Back in December, we posted about the Wallingford playfield closure, a post which spurred a lot of comments from concerned neighbors. In true Wallyhood fashion, most comments were civil, though the off-leash-dogs-at-the-park issue clearly does push our collective buttons.
Reader and community leader Greg, who was the driving force behind the playfield and who still keeps a watchful eye over it, filled readers in on some the history of the park and the challenges posed by rain, cleats and paws:
During our community survey work in 1998 and 1999 leading into the improvement projects, we found that many view Wallingford Playfield as an incredibly valuable resource, the living room of the Wallingford community. The field has been kept as a free-form green space precisely because it allows such a wide variety of uses – youth soccer, Frisbee, kite flying, lounging in the grass, picnicking, playing catch, etc. Natural turf is a renewable resource if allowed to recover in the off-season… but we need to allow it to have an off-season to realize sustainable use. The field is currently in a downward spiral. Parks has taken the first step to intervene and hopefully turn the field around. However, we all need to cooperate.…
A turf field MUST be closed from around November until March/April to allow the turf to recover and the roots to regrow so that the field can support the incredibly high level of use it sees. The turf is incredibly soft in the winter. Cleats and dog claws do an incredible amount of damage, especially in the winter….
The field has not been posted closed at all in the last two winters and use continued until Spring when the field was closed briefly after-the-fact to try to mend the torn up areas. Results were not great. The field is currently in the worst shape I can recall for the 20 years I was active with organizing projects at the park and the 25 years I have lived in Wallingford….
In the winter, off-leash dogs are the number one source of wear on the field, no question. A dog running and turning, or chasing a ball, shreds the soft turf at every change of direction. This is not just simple scuffing of the ground, the turf is incredibly soft and gets ripped out completely, roots and all. One look at the mudhole that was Wallingford Playfield in the winter typically showed the predominant marker in the mud was not cleats, it was dog prints and claw marks. Some folks do not understand the quantity of dogs being run at the park. Some dog owners say, “Oh, it’s just one dog”, but it is not just one dog. It is daily and it is very heavy, all winter long. The roots will never recover under such persistent and damaging use.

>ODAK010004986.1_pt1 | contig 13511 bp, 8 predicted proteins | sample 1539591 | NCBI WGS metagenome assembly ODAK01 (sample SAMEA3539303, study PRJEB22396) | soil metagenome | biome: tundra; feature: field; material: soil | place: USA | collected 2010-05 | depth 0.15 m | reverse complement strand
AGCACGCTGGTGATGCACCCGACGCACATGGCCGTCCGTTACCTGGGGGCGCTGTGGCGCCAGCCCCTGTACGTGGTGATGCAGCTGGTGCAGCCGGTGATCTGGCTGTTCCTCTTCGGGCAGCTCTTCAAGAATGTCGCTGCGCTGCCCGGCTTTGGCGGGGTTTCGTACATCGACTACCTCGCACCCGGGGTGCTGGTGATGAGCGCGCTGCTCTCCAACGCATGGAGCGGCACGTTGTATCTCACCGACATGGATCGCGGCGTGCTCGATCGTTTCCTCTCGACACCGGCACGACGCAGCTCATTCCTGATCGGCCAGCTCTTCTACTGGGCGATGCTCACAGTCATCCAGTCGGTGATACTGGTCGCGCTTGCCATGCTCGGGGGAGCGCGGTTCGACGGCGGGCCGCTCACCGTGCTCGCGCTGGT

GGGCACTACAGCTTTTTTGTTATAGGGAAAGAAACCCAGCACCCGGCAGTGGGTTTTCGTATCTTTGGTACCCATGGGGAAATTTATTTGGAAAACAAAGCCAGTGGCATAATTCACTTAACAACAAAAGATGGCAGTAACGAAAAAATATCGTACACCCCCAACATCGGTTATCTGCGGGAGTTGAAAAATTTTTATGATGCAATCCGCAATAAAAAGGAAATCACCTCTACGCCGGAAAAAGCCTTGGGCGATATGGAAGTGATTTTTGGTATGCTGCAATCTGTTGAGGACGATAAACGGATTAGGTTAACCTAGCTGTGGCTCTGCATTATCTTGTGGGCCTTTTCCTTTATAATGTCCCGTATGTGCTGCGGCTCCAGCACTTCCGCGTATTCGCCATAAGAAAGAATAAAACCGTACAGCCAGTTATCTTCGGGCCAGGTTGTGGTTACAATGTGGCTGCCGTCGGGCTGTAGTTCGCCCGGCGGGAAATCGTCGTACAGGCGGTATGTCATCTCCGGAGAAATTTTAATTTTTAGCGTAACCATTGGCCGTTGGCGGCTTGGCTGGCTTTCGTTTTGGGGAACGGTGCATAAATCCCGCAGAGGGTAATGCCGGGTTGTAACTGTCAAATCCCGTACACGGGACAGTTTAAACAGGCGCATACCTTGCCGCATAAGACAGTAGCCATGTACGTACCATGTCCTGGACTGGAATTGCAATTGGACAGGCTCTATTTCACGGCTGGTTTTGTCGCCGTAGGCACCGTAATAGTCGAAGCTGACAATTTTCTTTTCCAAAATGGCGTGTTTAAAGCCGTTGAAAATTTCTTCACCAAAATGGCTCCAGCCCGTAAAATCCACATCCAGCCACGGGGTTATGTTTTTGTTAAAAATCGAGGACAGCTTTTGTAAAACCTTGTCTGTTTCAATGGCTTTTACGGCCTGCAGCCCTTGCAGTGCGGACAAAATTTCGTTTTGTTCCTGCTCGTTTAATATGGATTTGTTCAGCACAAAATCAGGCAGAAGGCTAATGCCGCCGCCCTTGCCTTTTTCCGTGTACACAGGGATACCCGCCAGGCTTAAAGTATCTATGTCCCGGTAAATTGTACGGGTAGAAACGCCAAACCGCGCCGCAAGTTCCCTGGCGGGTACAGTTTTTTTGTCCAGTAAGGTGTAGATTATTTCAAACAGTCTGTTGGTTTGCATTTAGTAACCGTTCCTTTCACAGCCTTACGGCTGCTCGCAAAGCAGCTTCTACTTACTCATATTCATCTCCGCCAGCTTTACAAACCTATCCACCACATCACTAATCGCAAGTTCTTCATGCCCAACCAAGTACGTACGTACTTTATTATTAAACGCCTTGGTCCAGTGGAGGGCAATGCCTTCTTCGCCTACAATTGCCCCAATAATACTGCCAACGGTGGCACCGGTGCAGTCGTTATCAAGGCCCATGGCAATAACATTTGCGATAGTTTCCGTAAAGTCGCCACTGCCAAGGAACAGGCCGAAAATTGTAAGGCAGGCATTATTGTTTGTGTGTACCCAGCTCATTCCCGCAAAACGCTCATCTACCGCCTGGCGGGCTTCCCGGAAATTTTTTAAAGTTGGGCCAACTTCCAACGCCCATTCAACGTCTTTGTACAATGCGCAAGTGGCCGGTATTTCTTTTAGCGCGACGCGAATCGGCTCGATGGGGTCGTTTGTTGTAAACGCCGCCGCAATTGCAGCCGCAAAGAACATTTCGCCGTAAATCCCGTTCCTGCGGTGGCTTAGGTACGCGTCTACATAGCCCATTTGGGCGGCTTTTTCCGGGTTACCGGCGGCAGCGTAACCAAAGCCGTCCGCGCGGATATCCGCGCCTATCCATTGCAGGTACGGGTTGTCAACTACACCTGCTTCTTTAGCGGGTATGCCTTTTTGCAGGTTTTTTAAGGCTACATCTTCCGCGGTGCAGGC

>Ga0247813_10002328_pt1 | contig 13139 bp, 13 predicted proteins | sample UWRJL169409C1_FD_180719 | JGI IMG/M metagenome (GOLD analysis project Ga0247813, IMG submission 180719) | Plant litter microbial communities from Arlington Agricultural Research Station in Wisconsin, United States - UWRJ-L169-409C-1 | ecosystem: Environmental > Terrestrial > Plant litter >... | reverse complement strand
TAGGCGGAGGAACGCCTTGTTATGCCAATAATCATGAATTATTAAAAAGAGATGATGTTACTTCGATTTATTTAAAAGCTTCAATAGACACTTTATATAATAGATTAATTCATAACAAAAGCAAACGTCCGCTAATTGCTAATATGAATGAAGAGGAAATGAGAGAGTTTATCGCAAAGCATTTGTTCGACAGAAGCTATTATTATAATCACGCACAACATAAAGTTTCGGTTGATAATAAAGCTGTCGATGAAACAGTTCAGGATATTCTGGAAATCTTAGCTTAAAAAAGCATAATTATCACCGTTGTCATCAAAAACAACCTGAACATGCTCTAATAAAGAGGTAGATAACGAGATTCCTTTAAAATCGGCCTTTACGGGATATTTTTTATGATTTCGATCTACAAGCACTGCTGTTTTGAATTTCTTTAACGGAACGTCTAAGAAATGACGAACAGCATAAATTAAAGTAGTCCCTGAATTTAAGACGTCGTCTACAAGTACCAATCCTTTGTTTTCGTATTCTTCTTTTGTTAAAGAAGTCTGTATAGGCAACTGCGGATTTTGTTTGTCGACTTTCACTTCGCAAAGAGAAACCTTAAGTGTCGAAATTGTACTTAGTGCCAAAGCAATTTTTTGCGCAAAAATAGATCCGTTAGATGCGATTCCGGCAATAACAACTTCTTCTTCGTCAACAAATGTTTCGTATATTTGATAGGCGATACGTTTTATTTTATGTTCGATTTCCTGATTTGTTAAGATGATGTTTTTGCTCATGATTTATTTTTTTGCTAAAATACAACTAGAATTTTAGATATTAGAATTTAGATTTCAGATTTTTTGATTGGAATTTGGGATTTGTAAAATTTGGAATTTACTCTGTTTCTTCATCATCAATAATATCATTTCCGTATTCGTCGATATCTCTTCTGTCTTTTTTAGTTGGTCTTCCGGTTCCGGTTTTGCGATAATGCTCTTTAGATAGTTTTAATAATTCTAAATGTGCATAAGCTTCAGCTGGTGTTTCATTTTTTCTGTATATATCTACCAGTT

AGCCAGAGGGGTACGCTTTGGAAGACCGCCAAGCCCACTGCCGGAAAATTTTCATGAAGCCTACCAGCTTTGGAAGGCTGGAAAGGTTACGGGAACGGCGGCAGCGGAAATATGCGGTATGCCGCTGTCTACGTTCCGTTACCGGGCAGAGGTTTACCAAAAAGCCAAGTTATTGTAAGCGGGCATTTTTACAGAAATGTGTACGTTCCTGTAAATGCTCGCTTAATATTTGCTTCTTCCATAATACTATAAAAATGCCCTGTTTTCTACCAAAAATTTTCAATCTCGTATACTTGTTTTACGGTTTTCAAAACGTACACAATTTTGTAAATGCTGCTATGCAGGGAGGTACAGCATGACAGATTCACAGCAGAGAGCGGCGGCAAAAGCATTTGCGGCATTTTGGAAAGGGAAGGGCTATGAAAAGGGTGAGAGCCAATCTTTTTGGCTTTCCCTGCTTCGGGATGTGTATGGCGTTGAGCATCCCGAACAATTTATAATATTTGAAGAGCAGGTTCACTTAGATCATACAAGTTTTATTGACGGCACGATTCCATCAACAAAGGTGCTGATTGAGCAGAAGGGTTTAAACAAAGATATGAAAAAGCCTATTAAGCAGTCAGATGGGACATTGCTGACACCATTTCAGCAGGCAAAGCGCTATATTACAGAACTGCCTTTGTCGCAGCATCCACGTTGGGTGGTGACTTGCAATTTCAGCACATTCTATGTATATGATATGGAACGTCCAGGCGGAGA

There is clearly a large demand in our neighborhood for a nearby, non-muddy place where dogs may be run off-leash. There is also demand in our neighborhood for a multi-use, open, grassy space where we can play, hold organized sports games, have festivals, and let our kids run themselves silly. Evidence points to these needs being incompatible at Wallingford Playfield. The turf may also need some bigger fixes, beyond simply being given time to fallow.
So, what does a neighborhood in this situation do? One potential solution is join together with other like-minded individuals and apply for a grant from the Neighborhood Park and Street Fund (NPSF). There is a February 4th deadline for this grant, which can be used of a multitude of projects including: “playground improvements, trail upgrades, tennis or basketball court repaving, park benches or tables, natural area renovations, and accessibility improvements.” Funds are available for projects up to $90,000 in cost.
I spoke with Colleen Hackett, Parks Operations Crew Chief, who suggested some long term fixes for the turf problems, including drainage, fencing and synthetic turf. Each comes with its own set of pros and cons, including cost and design considerations. However, Colleen has seen citizen-driven parks initiatives be successful in the past, particularly for high-use parks such as the Wallingford Playfield.
Citizens for Off-Leash Areas (COLA) would support the development of a new off-leash area, which also might receive funding from the NPSF. I don’t know the ins and outs of selecting a site for such a park, but that walled-off and underused part of Gasworks in the Northwest corner of the park seems like a good place to begin.
So, Wallingford, what are you willing to do (besides trading comments on our neighborhood blog) in order to preserve our park?
If you’re willing to spearhead a park revitalization program, work on a new off-leash area, form a group of park stewards, talk to your fellow dog owners about responsible park use, you should leave a comment here. We’ll help you connect with your neighbors who are also willing to pitch in.
Until then, please respect the field closure and keep in mind that the ENTIRE field is closed, not just the fenced-off parts. By playing or exercising your dog on the unfenced portion of the field, all you are accomplishing is the destruction of the turf that wasn’t already destroyed.